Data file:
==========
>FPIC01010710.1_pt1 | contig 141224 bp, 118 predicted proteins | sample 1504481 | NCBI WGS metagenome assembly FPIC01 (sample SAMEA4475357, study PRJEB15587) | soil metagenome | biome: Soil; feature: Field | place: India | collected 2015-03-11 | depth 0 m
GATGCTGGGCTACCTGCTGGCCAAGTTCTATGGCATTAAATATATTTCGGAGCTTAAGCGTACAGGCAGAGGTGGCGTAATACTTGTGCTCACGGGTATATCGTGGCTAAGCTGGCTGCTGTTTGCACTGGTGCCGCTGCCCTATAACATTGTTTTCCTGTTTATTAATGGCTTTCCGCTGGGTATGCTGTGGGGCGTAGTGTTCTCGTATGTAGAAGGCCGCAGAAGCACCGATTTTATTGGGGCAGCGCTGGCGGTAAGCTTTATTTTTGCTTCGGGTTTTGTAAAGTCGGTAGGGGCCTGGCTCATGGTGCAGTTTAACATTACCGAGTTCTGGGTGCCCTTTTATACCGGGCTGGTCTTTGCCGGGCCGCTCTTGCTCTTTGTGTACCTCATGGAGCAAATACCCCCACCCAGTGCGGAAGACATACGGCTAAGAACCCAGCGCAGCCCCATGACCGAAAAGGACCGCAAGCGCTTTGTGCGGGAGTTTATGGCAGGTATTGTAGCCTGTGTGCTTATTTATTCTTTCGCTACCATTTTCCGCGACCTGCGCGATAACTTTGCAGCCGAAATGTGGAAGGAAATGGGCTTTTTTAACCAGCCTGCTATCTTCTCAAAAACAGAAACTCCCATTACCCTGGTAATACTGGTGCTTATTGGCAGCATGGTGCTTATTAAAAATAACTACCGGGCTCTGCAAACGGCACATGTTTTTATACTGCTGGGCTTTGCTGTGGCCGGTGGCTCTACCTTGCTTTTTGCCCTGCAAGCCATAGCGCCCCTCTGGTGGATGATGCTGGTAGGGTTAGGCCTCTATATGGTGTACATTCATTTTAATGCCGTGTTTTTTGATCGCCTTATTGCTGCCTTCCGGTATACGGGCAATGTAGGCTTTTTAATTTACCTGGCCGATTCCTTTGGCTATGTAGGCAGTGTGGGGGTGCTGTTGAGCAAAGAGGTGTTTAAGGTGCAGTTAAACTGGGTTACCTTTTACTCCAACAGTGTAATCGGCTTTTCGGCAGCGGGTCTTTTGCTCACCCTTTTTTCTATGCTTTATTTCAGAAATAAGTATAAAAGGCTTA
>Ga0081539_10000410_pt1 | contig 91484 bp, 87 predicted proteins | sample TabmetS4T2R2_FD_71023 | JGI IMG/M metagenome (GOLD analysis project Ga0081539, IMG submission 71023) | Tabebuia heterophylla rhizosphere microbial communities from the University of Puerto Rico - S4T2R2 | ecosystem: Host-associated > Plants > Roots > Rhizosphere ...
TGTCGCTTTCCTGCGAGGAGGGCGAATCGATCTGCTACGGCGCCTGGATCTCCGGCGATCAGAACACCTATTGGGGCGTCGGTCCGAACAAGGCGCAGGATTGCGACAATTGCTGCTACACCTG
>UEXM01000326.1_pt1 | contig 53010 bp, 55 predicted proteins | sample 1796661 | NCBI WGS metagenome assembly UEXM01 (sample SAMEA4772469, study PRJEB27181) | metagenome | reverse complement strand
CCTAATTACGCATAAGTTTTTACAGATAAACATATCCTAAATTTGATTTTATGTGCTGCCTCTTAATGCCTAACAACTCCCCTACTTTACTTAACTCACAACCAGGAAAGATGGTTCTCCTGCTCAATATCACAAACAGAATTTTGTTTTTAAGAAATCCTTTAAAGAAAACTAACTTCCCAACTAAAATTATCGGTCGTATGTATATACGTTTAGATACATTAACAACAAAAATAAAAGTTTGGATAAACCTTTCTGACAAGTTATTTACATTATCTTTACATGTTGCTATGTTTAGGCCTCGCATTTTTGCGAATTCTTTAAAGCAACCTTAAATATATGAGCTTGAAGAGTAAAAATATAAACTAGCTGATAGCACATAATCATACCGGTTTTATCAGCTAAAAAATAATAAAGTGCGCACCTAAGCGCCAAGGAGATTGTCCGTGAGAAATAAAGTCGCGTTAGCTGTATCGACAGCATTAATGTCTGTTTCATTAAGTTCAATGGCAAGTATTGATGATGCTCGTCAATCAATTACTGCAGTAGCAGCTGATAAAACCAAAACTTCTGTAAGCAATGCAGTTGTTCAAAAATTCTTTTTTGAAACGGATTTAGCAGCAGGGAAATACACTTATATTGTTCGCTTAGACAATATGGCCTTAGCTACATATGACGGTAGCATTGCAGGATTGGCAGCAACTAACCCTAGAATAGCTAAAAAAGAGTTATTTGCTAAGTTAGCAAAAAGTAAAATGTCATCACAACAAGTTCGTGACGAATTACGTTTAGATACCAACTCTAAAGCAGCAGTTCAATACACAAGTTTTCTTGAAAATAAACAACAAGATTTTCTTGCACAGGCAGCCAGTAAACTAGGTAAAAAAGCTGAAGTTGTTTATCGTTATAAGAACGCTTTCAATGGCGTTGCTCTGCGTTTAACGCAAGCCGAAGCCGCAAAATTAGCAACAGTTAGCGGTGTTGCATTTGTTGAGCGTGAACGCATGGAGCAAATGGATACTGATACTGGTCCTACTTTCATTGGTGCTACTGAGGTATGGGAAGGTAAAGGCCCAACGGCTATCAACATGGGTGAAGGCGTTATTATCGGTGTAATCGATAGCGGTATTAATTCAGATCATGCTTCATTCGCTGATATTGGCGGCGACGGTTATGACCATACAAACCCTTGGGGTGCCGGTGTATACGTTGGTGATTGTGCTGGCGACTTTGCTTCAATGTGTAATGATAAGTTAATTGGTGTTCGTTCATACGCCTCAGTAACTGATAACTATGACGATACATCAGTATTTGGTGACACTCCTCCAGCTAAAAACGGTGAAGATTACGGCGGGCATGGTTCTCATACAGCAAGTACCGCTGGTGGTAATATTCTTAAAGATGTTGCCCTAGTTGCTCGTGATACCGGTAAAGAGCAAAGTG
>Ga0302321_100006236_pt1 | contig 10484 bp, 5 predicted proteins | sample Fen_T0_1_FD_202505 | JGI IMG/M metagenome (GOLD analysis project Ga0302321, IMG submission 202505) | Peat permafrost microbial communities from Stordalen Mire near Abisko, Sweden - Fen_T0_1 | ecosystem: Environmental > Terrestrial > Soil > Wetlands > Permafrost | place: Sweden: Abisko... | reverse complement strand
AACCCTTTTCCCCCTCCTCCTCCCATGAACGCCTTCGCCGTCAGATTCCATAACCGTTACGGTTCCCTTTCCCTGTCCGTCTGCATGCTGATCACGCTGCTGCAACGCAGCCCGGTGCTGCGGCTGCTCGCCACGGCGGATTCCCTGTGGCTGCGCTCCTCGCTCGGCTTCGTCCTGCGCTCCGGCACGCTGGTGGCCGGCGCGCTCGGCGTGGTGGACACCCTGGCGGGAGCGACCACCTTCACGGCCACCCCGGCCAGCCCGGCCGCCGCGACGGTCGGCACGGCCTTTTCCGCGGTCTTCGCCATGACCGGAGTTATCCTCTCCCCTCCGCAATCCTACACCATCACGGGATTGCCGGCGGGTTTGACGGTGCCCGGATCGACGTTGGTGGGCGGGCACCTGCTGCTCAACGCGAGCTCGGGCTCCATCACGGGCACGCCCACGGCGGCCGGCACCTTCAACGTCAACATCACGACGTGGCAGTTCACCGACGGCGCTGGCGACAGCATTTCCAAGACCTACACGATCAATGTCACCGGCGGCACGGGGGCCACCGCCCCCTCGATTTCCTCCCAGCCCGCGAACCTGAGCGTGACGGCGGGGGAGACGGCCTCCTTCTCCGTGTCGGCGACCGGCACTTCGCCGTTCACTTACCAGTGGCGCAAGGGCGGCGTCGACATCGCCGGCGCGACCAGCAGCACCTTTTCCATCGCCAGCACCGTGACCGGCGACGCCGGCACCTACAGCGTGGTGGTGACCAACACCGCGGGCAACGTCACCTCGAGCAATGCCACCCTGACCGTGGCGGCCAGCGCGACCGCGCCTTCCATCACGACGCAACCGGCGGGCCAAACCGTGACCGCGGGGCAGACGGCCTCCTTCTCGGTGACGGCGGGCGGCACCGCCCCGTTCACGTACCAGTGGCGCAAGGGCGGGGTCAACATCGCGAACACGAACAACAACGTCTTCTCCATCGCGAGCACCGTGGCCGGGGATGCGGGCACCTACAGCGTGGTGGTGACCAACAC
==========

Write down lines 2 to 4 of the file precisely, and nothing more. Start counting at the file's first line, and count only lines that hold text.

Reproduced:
GATGCTGGGCTACCTGCTGGCCAAGTTCTATGGCATTAAATATATTTCGGAGCTTAAGCGTACAGGCAGAGGTGGCGTAATACTTGTGCTCACGGGTATATCGTGGCTAAGCTGGCTGCTGTTTGCACTGGTGCCGCTGCCCTATAACATTGTTTTCCTGTTTATTAATGGCTTTCCGCTGGGTATGCTGTGGGGCGTAGTGTTCTCGTATGTAGAAGGCCGCAGAAGCACCGATTTTATTGGGGCAGCGCTGGCGGTAAGCTTTATTTTTGCTTCGGGTTTTGTAAAGTCGGTAGGGGCCTGGCTCATGGTGCAGTTTAACATTACCGAGTTCTGGGTGCCCTTTTATACCGGGCTGGTCTTTGCCGGGCCGCTCTTGCTCTTTGTGTACCTCATGGAGCAAATACCCCCACCCAGTGCGGAAGACATACGGCTAAGAACCCAGCGCAGCCCCATGACCGAAAAGGACCGCAAGCGCTTTGTGCGGGAGTTTATGGCAGGTATTGTAGCCTGTGTGCTTATTTATTCTTTCGCTACCATTTTCCGCGACCTGCGCGATAACTTTGCAGCCGAAATGTGGAAGGAAATGGGCTTTTTTAACCAGCCTGCTATCTTCTCAAAAACAGAAACTCCCATTACCCTGGTAATACTGGTGCTTATTGGCAGCATGGTGCTTATTAAAAATAACTACCGGGCTCTGCAAACGGCACATGTTTTTATACTGCTGGGCTTTGCTGTGGCCGGTGGCTCTACCTTGCTTTTTGCCCTGCAAGCCATAGCGCCCCTCTGGTGGATGATGCTGGTAGGGTTAGGCCTCTATATGGTGTACATTCATTTTAATGCCGTGTTTTTTGATCGCCTTATTGCTGCCTTCCGGTATACGGGCAATGTAGGCTTTTTAATTTACCTGGCCGATTCCTTTGGCTATGTAGGCAGTGTGGGGGTGCTGTTGAGCAAAGAGGTGTTTAAGGTGCAGTTAAACTGGGTTACCTTTTACTCCAACAGTGTAATCGGCTTTTCGGCAGCGGGTCTTTTGCTCACCCTTTTTTCTATGCTTTATTTCAGAAATAAGTATAAAAGGCTTA
>Ga0081539_10000410_pt1 | contig 91484 bp, 87 predicted proteins | sample TabmetS4T2R2_FD_71023 | JGI IMG/M metagenome (GOLD analysis project Ga0081539, IMG submission 71023) | Tabebuia heterophylla rhizosphere microbial communities from the University of Puerto Rico - S4T2R2 | ecosystem: Host-associated > Plants > Roots > Rhizosphere ...
TGTCGCTTTCCTGCGAGGAGGGCGAATCGATCTGCTACGGCGCCTGGATCTCCGGCGATCAGAACACCTATTGGGGCGTCGGTCCGAACAAGGCGCAGGATTGCGACAATTGCTGCTACACCTG